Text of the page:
~

Adam recently had a series of standardized academic tests. The testers acknowledged in the report that these standardized tests do not accurately reflect Adam’s “true potential,” and they have ordered the Ravens for him. Still, the report puts him in well-below average ranges. I don’t think there is any typical parent, who came home with a report card without at least a B, who hasn’t inherited the same feelings of what it means to be “successful.” My little guy who stims a lot, who can’t sit still, was placed in a little room for three days and expected to work for two hours at a table — while some painful teeth were coming in. While the testers acknowledge the many limitations for testing autistic folk like Adam, changes have not yet been made in terms of how we evaluate the autistic population. The testers stated that there should be computerized tests and I would add, there should be a sensory room and tools such as seating pads, and even a trampoline if necessary.

It was suggested that Adam have lots of breaks in school, use the iPad and computers for learning, yet the tests to determine autistic ability, intelligence, as well as areas that need to be further supported, don’t yet accommodate this learning style. They noted that in some areas Adam functions at a 13-year-old level and in others (like Math) at a grade one level. When I was in the testing room with him, I also realized that the many items they were asking Adam about, have NEVER BEEN TAUGHT to him. How, I thought, could he answer so many questions accurately when no one has even taught him these very specific things? I realize that no matter how much I talk about this, my comments seem to fall on deaf ears. Yet, this is an important link and a reflection of how Adam can teach himself. In this alone, we have to acknowledge an autistic learning pattern and ability to learn overall. In particular, Adam had excellent pattern recognition, and he knew sophisticated words that I know he has never been taught in school. Since he’s been very little one can always catch him reading a book, although I think most people don’t believe he was actually reading.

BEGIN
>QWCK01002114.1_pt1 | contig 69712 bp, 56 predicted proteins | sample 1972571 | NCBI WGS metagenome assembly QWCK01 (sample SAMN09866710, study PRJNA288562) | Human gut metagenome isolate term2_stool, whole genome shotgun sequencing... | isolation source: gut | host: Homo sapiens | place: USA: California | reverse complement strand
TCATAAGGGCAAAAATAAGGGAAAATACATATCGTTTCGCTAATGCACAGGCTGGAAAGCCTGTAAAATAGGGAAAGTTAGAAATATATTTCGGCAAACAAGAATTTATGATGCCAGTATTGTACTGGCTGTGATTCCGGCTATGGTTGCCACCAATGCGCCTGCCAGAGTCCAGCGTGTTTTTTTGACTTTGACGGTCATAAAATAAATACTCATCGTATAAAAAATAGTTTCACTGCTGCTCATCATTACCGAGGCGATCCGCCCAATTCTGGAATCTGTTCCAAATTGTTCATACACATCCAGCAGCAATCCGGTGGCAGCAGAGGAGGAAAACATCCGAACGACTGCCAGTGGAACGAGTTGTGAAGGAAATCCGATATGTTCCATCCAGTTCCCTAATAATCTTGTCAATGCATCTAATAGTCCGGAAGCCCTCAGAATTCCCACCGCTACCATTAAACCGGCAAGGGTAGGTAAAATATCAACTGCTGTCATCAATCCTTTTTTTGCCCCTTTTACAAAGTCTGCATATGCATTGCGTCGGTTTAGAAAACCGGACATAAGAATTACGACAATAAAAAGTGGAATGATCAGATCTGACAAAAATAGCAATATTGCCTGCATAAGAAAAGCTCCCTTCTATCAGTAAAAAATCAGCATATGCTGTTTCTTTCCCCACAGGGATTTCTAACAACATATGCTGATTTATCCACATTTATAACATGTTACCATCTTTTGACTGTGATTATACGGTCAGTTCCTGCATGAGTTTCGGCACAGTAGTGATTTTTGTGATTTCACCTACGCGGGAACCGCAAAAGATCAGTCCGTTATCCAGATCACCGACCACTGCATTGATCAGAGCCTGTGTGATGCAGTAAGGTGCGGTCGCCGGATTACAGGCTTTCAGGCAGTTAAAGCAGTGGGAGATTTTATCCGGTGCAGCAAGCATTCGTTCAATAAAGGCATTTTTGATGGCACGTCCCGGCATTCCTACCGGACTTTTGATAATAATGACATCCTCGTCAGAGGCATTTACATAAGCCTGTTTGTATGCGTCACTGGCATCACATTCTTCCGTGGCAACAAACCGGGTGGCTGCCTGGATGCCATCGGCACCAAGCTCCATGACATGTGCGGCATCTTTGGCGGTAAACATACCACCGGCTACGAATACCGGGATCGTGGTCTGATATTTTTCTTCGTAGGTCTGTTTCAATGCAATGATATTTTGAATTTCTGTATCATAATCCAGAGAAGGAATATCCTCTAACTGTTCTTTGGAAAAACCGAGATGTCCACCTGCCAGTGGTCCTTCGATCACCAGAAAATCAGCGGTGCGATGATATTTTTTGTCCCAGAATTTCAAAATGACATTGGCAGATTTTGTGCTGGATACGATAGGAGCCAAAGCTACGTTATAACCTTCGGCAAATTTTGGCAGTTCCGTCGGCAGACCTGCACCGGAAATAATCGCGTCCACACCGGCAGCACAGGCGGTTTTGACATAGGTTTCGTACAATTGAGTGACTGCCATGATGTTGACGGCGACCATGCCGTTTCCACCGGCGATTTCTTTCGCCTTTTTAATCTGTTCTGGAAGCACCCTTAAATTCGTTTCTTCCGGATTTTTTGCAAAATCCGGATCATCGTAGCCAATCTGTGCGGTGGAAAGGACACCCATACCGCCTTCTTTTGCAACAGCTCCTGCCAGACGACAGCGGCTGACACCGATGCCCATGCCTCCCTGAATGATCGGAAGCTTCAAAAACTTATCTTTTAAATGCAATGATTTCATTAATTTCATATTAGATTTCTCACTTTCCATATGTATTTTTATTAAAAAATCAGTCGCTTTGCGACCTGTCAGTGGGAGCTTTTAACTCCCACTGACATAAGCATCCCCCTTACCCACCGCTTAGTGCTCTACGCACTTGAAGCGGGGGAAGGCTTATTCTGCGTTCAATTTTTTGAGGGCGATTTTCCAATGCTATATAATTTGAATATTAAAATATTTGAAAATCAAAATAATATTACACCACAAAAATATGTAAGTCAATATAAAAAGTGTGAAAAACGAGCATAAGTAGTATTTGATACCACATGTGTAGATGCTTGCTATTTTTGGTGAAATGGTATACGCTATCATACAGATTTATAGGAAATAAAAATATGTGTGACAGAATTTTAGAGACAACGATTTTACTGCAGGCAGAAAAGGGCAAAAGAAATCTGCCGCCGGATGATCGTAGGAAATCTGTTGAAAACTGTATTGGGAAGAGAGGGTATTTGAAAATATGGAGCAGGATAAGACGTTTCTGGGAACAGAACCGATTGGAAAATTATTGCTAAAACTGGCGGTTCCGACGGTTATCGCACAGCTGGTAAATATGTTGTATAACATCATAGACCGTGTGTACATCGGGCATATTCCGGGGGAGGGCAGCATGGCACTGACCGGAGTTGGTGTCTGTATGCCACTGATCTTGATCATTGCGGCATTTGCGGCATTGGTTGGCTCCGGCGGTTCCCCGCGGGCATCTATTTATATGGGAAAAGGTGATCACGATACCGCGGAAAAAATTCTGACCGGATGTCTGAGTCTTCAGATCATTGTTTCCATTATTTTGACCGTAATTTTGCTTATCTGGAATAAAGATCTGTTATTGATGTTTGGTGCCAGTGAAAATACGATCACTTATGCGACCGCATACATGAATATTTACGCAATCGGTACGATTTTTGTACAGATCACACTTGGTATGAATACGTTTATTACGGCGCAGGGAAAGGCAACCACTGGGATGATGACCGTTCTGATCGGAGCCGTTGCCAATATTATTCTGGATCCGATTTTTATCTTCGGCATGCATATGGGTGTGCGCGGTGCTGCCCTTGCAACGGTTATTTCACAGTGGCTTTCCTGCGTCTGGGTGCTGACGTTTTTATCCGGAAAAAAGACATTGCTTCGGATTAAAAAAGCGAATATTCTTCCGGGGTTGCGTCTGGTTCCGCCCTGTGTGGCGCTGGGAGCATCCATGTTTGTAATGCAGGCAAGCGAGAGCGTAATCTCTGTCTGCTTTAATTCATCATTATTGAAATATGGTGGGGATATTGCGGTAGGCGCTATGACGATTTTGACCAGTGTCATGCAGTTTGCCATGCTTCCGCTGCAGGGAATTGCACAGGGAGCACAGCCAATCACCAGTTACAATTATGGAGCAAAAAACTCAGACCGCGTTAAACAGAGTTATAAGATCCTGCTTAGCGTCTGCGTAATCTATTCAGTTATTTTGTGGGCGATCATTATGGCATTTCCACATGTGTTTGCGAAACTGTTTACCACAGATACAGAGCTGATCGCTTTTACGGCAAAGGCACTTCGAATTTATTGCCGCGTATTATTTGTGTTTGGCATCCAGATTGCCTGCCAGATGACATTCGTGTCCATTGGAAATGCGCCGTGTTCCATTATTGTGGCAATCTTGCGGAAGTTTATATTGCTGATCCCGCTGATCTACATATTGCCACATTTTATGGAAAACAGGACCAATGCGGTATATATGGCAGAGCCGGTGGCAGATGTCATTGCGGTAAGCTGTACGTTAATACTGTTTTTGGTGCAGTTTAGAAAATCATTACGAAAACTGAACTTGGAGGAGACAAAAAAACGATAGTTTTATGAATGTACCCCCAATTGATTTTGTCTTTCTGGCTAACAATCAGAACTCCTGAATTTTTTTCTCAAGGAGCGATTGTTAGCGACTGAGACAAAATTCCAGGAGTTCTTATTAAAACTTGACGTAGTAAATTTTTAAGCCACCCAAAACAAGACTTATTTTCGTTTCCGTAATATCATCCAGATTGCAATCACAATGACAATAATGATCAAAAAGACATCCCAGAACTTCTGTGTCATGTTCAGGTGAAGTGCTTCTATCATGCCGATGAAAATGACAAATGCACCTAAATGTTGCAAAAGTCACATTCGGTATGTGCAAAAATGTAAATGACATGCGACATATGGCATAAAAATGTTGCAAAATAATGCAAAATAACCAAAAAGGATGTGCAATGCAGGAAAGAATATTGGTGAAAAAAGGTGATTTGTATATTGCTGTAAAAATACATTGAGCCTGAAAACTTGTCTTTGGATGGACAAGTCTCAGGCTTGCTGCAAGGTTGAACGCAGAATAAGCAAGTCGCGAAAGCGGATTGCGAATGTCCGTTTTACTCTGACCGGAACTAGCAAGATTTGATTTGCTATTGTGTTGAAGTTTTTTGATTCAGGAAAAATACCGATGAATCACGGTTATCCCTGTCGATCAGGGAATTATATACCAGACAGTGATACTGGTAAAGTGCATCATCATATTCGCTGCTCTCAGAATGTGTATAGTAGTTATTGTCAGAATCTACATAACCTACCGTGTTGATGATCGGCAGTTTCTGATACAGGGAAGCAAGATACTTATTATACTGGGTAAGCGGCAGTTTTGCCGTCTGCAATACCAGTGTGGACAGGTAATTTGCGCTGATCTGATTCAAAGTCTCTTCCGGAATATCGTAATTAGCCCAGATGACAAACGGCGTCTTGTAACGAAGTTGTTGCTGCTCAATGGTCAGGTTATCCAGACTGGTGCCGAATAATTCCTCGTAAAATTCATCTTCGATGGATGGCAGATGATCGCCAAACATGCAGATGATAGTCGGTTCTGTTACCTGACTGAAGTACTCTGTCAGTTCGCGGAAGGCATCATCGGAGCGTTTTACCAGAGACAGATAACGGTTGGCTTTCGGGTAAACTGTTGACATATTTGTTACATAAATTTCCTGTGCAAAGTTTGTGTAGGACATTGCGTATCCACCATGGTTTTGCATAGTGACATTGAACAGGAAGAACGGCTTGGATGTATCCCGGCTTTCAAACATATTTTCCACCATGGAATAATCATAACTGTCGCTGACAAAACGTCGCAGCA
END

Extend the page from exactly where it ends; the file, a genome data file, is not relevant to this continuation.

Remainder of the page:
When I hear on the news of an autistic person having disappeared with a description of their functioning level, it frightens and disturbs me. I cringe when I hear that the person “functions at a five-year-old level” when they are 16. True, there is real disability here. But if I know Adam well, and I do, watch him type what he wants for a YouTube video, or something on the Internet. Listen to the teachers who also see Adam “perform” with 100 per cent accuracy one moment, only to unravel to “a four-year-old level” the next. That to me is the nature of Adam’s autism. Having people understand the variances is so difficult and it’s tempting to want to give up. Making sure Adam is not placed in a class where he puts the same puzzle together seems to take enormous fortitude. We have to continue to serve, to address disability not as something to be ashamed of, but respected and accommodated, while ensuring autistic people receive the education that they rightfully deserve. This has to start at understanding not only the impairments but in the pathways and methods that are successful to learning. In addition, our charities and scientists have to work harder in promoting the value of the autistic population. Without this premise, we won’t be able to accomplish our important goals. Going from theory to practice takes a long time. We also have to also start in the testing room with the tools we have now.

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About Me


ESTÉE KLAR

I’m a PhD candidate at York University, Critical Disability Studies, with a multi-disciplinary background in the arts as a curator and writer. I am the Founder of The Autism Acceptance Project (www.taaproject.com), and an enamoured mother of my only son who lives with the autism label. I like to write about our journey, critical issues regarding autism in the area of human rights, law, and social justice, as well as reflexive practices in (auto)ethnographic writing about autism.